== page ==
Henry Adams had an almost unique perspective on American politics, one which I can appreciate myself. He had heard about the American revolution at his grandfather John Quincy Adams's knee, and he had spent the Civil War working as his father Charles Francis Adams's secretary in London, where his father was Minister to the Court of St. James. His brief but extraordinary career as a professional historian lay ahead of him, but he already had the knack of seeing the day's events in historical perspective. At the conclusion of the essay Adams noted that the Erie Railway had survived, and looked forward to the restoration of a sound currency and to necessary political reforms. Yet, he added, "the history of the Erie corporation offers one point in regard to which modern society everywhere is directly interested. For the first time since the creation of these enormous corporate bodies, one of them has shown its power for mischief, and has proved itself able to override and trample on law, custom, decency, and every restraint known to society, without scruple, and as yet without check. The belief is common in America that the day is at hand when corporations far greater than the Erie--swaying power such as never in the world's history been trusted in the hands of private citizens. . . will ultimately succeed in directing government itself. . . .The national government, in order to deal with the corporations, must assume powers refused to it by its fundamental law,--and even then is exposed to the chance of forming an absolute central government which sooner or later is likely to fall into the hands it is struggling to escape, and thus destroy the limits of its power only in order to make corruption omnipotent. Nor is this danger confined to America alone. The corporation is in its nature a threat against the popular institutions spreading so rapidly over the whole world."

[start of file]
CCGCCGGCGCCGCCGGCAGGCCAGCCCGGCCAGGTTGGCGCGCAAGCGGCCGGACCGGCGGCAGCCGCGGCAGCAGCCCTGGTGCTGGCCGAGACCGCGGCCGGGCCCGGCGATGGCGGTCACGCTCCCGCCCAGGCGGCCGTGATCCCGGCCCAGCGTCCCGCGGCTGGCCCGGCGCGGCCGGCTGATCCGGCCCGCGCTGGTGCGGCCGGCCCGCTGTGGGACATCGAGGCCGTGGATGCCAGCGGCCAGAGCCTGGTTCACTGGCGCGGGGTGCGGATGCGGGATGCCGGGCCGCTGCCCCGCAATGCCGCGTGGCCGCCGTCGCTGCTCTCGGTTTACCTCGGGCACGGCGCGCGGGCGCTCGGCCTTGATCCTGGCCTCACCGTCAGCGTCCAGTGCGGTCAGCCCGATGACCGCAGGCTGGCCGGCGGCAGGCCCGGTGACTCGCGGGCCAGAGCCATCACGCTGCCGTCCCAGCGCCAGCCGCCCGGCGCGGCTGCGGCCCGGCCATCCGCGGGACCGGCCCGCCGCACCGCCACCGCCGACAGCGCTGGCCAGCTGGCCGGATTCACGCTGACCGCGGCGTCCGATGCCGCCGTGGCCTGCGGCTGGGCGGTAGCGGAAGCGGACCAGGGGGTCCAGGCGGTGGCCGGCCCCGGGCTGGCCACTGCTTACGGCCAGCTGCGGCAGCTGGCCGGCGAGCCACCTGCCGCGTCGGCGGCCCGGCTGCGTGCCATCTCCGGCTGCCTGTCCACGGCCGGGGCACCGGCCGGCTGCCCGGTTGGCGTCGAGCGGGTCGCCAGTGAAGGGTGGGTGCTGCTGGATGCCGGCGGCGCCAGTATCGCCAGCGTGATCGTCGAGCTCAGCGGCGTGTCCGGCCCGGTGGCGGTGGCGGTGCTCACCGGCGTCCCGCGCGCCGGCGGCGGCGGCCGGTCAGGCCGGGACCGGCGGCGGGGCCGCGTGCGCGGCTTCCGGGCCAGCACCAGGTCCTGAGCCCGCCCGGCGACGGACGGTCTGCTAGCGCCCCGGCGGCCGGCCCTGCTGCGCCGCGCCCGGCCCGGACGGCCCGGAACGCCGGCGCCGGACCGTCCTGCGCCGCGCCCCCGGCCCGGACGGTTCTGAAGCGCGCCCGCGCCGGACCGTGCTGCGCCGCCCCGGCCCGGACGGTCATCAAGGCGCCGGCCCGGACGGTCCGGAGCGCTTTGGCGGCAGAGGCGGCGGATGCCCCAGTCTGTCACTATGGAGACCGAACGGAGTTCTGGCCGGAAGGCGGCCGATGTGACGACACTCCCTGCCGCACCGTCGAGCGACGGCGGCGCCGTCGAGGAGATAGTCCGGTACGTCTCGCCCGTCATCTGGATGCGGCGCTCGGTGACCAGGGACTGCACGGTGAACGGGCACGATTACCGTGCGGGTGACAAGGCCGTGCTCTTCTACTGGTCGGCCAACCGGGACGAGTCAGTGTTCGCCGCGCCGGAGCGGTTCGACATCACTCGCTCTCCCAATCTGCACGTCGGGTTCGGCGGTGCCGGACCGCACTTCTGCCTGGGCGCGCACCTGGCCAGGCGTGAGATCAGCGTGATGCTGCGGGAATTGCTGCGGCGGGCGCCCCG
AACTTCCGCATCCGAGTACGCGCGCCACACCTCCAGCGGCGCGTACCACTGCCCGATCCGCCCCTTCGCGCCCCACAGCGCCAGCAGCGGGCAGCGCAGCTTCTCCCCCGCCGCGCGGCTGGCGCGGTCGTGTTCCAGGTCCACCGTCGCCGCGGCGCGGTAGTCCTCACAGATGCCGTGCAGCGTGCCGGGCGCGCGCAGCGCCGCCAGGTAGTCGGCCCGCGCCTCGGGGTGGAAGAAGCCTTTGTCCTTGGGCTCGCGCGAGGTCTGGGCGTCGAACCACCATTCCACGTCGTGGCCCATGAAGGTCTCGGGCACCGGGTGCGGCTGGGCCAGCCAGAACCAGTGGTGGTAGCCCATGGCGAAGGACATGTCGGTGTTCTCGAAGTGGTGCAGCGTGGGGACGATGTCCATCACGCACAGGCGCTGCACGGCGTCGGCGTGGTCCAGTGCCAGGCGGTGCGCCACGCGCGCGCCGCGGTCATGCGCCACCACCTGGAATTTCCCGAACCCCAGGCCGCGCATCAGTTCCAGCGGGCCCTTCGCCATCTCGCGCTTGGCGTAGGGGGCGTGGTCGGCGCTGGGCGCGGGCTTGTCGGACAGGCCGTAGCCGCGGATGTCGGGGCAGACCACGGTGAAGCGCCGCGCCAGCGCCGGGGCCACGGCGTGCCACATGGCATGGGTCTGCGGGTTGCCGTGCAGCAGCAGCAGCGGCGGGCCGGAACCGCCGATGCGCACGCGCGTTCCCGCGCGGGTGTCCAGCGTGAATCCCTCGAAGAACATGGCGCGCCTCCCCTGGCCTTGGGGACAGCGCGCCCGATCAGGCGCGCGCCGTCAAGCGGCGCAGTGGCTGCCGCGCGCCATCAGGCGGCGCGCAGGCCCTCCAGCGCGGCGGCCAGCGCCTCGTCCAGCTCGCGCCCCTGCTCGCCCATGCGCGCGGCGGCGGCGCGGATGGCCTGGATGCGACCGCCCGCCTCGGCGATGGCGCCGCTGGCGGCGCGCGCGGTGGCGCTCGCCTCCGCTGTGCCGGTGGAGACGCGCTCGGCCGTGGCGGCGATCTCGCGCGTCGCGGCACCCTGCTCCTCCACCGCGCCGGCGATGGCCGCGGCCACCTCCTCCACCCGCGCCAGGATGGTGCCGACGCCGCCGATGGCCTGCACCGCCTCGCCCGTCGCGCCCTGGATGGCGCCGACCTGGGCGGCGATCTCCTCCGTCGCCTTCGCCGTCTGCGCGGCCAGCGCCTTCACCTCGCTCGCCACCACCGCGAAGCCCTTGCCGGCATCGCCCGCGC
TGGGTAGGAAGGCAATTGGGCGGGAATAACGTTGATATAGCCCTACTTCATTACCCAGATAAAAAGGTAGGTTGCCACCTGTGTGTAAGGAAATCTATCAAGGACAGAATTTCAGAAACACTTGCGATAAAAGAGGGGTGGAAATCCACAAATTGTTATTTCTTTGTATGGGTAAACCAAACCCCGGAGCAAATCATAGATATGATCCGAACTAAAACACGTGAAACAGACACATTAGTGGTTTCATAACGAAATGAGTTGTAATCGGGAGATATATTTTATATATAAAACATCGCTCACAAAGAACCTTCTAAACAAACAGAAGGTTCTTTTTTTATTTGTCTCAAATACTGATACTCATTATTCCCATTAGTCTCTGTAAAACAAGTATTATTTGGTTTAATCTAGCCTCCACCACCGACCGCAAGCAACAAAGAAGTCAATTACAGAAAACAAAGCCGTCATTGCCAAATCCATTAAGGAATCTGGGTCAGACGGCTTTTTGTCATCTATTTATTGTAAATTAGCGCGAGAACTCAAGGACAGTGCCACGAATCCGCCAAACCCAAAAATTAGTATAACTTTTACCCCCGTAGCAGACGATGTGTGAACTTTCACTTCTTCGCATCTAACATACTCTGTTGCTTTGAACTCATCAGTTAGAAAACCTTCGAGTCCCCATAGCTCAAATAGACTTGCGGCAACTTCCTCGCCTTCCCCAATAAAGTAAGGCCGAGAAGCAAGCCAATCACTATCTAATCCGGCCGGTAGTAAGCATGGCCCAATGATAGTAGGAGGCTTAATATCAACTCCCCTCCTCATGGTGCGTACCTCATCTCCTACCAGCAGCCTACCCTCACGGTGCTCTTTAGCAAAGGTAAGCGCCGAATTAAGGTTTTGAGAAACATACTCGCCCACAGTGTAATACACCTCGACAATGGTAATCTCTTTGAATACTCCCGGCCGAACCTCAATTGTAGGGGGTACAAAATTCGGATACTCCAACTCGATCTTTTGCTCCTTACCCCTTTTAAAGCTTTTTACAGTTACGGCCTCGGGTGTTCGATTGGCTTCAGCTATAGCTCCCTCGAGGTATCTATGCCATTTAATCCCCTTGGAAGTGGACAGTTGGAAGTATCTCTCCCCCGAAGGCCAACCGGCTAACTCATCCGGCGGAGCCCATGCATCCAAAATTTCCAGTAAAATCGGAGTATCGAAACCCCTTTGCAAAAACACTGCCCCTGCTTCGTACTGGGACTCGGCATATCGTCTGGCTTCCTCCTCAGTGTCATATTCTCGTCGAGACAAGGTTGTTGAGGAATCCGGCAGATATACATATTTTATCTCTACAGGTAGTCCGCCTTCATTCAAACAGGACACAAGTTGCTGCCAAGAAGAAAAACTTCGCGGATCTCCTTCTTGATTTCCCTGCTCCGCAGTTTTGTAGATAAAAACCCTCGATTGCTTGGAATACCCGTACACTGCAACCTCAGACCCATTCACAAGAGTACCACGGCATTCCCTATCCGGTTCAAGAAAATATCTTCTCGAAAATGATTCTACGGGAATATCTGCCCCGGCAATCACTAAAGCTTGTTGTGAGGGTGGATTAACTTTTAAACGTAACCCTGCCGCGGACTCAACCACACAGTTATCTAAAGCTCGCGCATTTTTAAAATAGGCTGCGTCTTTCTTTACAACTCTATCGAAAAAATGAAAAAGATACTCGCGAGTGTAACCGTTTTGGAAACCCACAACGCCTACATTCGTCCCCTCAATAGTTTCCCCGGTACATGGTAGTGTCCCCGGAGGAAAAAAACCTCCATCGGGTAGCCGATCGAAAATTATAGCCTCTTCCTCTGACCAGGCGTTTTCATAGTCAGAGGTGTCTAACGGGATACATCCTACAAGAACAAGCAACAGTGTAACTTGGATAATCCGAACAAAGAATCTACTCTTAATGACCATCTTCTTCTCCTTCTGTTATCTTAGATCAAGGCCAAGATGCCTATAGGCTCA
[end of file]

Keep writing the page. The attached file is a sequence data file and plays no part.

Without knowing it, Adams had sketched out some of the critical historical developments of the next 140 years. Corporate and financial power remained a concern for the rest of his life, until 1917, and by then a new war was raging, one which destroyed the foundations of currency in continental Europe and opened the way for further economic and political convulsions. Then in the 1930s the New Deal, with some success, took up the task of taming corporate power, and its work endured into the 1970s (by which time another war had administered a big shock to financial stability.) The last three decades have seen the fulfillment of another part of Adams's prophecy, as the national government has become the enabler, if not the servant, of the biggest financial institutions, whose leaders commonly occupy leading economic policy positions in Washington. And now we face the rather pathetic spectacle of our government trying to look as though it were once again assuming enough power to control these institutions, while an army of lobbyists makes sure that the results will be merely cosmetic. (My friend Jamie Galbraith has just sketched out what a real attack on financial power would look like in The New Republic.. I do not expect to see it come to pass. The Civil War, it turned out, had drained the crusading energy out of the country, leaving it without spiritual resources to deal with the corporate threat. In our own time, the culture wars and the arguments over our Middle Eastern empire may have done the same thing.

Sunday, July 11, 2010

Foreign Policy traditions

Yesterday's New York Times included a very interesting article about the forthcoming publication of Mark Twain's autobiography, which heretofore has been available only in very edited editions. Twain himself ordered that full publication be delayed for one hundred years, fearing that the frankness of his thoughts might hurt his iconic reputation and perhaps reduce the income to his estate. (I was reminded of the realism that Twain displayed in his conversation with the racy novelist Elinor Glyn, which I reproduced in full here on January 28th of this year.) What struck the author of the article, who probably attended college sometime after 1985, was the revelation that Twain was a violent anti-imperialist, strongly opposed to the Spanish-American War and the annexation of the Philippines that followed, and given to acerbic remarks about the atrocities committed by the American soldiers who put down the subsequent uprising. "The uncensored autobiography," the article writes, "makes it clear that those feelings ran very deep and includes remarks that, if made today in the context of Iraq or Afghanistan, would probably lead the right wing to question the patriotism of this most American of American writers." As I read that passage, a good deal of my own life flashed before my eyes.